Earth Snapshot RSS Feed Twitter

Archive for October 7th, 2009

Sand Dunes of the Sahara in Algeria’s Grand Erg Oriental

28.3N 3.5E

October 7th, 2009 Category: Snapshots

Algeria - June 14th, 2009

Algeria - June 14th, 2009

Winds create long rows of high sand dunes in the Grand Erg Oriental, part of the Sahara Desert in Algeria. Winds over time will sweep desert sand into heaps which, given enough sand, form into a series of hills.

In some types of dunes the slope on the windward side is gradual, on the leeward steep, and such dunes may “roll” forward being blown in the direction of the wind. Vegetation does not survive in the spread of hot dry sand, unless there is water.

Zona Austral, the Southernmost Region of Chile

54.5S 70.8W

October 7th, 2009 Category: Snapshots

Chile - August 25th, 2009

Chile - August 25th, 2009

The Zona Austral is one of the five natural regions of continental Chile, corresponding to the Chilean portion of Patagonia. It is surrounded by the Southern Zone and the Chacao Channel to the North, the Pacific Ocean and Drake’s Passage to the South and West, and the Andean mountains and Argentina to the East.

Here, the southernmost parts of the Zona Austral at the tip of the South American continent are visible despite some cloud cover. In the far south (Chile Austral), which extends from Chacao Channel to Cape Horn, the Andes and the South Pacific meet. This district of the country is mountainous, heavily-forested and inhospitable.

The deeply-indented coast line is filled with islands which preserve the general outline of the continent southward to the Fuegian archipelago, the outside groups forming a continuation of the Chilean Coast Range.

The heavy and continuous rainfall throughout this region, especially in the latitude of Chiloé, gives rise to a large number of rivers and lakes. Farther south this excessive precipitation is in the form of snow in the Andes, forming glaciers at a comparatively low level which in places discharge into the inlets and bays of the sea.

The extreme southern part of this region extends eastward to the Atlantic entrance to the Strait of Magellan, and includes the greater part of the Isla Grande de Tierra del Fuego with all the islands lying south and west of it.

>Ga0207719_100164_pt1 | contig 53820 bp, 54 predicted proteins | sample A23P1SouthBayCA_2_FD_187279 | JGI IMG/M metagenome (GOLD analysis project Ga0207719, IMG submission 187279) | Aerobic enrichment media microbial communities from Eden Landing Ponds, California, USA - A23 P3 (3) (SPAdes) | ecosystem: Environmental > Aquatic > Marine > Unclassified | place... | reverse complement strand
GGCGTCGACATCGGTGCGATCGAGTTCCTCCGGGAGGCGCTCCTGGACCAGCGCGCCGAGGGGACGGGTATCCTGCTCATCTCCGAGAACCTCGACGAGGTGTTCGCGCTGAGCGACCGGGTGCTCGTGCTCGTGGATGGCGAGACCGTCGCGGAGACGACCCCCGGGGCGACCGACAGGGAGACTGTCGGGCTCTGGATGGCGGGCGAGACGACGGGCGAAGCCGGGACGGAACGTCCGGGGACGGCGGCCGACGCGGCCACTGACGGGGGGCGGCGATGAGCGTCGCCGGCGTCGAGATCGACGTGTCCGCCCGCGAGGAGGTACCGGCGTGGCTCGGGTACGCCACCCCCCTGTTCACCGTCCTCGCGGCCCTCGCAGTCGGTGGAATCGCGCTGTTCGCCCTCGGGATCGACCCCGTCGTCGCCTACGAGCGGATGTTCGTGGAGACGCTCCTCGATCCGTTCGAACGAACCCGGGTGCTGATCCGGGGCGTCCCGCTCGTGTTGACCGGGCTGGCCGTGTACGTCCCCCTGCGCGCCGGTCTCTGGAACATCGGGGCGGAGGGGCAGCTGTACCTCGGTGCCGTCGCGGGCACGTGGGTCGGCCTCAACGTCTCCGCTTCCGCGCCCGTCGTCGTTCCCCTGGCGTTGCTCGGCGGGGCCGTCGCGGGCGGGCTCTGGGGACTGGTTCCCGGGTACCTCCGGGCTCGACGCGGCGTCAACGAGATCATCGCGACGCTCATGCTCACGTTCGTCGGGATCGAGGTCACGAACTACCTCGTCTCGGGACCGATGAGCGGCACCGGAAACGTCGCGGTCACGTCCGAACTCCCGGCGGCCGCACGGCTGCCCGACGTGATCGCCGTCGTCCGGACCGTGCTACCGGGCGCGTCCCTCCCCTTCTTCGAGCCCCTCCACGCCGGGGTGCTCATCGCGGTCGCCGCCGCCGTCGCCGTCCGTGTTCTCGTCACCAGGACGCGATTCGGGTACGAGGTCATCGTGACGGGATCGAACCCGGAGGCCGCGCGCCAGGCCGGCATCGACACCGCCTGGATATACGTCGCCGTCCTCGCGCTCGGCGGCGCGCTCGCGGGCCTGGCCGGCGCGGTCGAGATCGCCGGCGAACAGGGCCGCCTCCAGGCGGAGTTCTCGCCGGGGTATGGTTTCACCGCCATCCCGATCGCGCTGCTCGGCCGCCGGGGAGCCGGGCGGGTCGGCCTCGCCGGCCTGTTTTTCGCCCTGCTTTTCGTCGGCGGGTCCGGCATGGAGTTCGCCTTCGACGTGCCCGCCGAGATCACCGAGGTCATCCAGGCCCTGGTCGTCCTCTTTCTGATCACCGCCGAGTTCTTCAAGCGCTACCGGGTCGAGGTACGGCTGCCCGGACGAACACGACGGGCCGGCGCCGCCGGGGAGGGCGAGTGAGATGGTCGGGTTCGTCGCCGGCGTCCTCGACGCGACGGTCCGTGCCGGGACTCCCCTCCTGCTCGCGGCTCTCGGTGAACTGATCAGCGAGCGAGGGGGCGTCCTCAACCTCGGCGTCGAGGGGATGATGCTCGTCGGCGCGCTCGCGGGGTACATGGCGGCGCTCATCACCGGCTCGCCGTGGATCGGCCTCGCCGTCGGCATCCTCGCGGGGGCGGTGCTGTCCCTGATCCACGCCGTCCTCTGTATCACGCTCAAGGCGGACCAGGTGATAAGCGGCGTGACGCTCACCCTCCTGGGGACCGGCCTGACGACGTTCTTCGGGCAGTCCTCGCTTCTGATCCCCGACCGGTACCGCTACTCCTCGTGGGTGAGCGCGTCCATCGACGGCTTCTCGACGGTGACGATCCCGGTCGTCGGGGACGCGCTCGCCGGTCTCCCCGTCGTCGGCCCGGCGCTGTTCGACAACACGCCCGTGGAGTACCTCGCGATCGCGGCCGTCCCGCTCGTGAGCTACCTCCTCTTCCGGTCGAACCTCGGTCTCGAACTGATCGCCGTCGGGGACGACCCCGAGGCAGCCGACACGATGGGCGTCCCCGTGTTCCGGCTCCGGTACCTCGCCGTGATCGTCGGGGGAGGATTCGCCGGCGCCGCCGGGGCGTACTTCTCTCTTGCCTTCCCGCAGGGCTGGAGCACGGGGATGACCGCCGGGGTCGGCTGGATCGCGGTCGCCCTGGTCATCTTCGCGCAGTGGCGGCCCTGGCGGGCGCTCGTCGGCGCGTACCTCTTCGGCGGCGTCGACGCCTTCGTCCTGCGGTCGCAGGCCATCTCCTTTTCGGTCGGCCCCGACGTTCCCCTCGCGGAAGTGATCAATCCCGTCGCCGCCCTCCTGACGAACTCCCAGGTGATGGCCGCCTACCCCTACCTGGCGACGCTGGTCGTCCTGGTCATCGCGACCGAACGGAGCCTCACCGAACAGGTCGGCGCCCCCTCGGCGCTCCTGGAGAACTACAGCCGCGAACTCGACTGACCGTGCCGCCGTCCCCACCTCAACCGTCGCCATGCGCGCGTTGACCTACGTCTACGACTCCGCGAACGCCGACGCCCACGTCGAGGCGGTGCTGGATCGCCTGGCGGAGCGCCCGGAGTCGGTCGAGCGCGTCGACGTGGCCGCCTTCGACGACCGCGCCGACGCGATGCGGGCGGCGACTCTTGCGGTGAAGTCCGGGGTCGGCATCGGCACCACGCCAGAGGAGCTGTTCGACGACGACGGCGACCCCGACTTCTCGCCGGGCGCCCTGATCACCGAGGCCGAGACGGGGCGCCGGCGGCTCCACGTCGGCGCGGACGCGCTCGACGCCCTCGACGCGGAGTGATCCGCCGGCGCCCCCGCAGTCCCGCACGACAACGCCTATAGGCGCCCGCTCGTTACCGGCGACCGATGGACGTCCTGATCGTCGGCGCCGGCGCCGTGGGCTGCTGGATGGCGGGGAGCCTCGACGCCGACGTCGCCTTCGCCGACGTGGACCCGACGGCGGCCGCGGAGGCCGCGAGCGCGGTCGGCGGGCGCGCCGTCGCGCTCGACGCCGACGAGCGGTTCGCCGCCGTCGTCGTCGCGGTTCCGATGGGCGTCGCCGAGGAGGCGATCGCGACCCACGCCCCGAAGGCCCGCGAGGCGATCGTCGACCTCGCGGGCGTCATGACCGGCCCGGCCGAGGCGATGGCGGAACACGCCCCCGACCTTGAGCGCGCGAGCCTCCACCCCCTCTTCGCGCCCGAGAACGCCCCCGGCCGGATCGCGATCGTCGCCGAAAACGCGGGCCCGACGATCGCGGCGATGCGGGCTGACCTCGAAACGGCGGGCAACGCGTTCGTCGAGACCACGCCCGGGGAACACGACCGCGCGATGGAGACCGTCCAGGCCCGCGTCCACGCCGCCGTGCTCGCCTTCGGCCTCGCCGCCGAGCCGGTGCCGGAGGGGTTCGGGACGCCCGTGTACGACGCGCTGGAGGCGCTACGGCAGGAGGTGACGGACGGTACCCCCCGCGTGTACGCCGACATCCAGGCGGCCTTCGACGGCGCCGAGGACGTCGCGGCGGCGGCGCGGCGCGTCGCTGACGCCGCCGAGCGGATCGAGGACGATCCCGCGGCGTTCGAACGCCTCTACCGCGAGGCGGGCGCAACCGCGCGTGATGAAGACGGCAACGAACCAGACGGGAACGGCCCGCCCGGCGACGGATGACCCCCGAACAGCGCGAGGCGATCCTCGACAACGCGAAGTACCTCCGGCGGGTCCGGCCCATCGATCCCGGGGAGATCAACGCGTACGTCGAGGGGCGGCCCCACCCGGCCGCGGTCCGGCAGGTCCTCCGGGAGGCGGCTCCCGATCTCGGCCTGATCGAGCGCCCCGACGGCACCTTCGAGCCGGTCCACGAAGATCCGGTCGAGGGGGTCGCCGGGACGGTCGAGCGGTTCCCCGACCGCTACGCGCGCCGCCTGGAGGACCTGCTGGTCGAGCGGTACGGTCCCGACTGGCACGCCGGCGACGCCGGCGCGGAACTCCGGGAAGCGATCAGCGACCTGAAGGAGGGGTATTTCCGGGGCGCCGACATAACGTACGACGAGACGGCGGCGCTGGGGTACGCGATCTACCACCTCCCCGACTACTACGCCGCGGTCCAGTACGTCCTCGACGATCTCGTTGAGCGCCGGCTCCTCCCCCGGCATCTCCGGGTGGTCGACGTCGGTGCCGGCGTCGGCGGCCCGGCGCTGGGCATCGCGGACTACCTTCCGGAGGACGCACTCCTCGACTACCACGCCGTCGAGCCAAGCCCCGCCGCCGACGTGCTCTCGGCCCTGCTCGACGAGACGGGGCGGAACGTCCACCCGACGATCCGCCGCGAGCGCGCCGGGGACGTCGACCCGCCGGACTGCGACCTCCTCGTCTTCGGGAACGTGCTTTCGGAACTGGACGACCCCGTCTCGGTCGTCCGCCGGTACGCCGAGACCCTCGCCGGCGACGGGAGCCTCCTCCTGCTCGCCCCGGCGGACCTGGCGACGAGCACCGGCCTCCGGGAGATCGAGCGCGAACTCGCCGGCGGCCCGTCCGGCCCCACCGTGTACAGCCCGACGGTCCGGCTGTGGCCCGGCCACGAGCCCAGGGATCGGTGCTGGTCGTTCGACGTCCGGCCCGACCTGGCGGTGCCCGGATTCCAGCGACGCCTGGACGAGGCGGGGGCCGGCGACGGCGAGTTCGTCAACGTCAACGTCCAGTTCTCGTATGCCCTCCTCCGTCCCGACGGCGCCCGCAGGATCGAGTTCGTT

There are some comparatively level stretches of country immediately north of the Strait, partly forested and partlygrassy plains, where sheep farming has been established with some degree of success, but the greater part of this extreme southern territory is mountainous, cold, wet and inhospitable. The perpetual snow-line here descends to 3,500 to 4,000 ft. above sea-level, and the forest growth does not rise above an altitude of 1,000 to 1,500 ft.

Kuwait City and Bubiyan Island on the Persian Gulf – October 7th, 2009

29.3N 48.0E

October 7th, 2009 Category: Image of the day

Kuwait - September 7th, 2009

Kuwait - September 7th, 2009

Kuwait City, the capital and largest city of Kuwait, is located on the shores of the Persian Gulf, identifiable as a bright white area towards the bottom of this image. It has an estimated population of 63,600 (2006 estimate) within city limits and 2.38 million in the metropolitan area.

Moving up the coast, situated in the north-western corner of the Persian Gulf, the large Bubiyan Island appears as a light grey area. It is the largest island in the Kuwaiti coastal island chain, with an area of 863 km².

Bubiyan Island is separated from the mainland in the northeast by Khawr Abd Allah and from the mainland in the southwest by Khawr as Sabiyah. The latter channel trends around the northern end of Bubiyan Island, separating it from Warbah Island. Here, the water currents in these channels can be observed thanks to the radar imagery as they flow out into the gulf.

Cooper Creek Crossing South Australia

28.5S 137.9E

October 7th, 2009 Category: Rivers

Australia - September 4th, 2009

Australia - September 4th, 2009

In the upper part of this image, the Thomson and Barcoo Rivers join to form the multi-channelled Cooper Creek. After their confluence, Cooper Creek spreads out into a vast area of meandering ephemeral channels, hence the nickname “Channel Country” given to this region.

The river then makes its way roughly south into the far south-west corner of Queensland before turning due west into South Australia towards Lake Eyre. In most years, it is absorbed into the earth, goes to fill channels and the many permanent waterholes, or simply evaporates without reaching Lake Eyre.

In very wet years, however, such as this one, it manages to flood the entire Channel Country and reaches the lake.  Earlier this year, Lake Eyre was filled by rainwater from flooding further north and became a large lake and habitat for animals.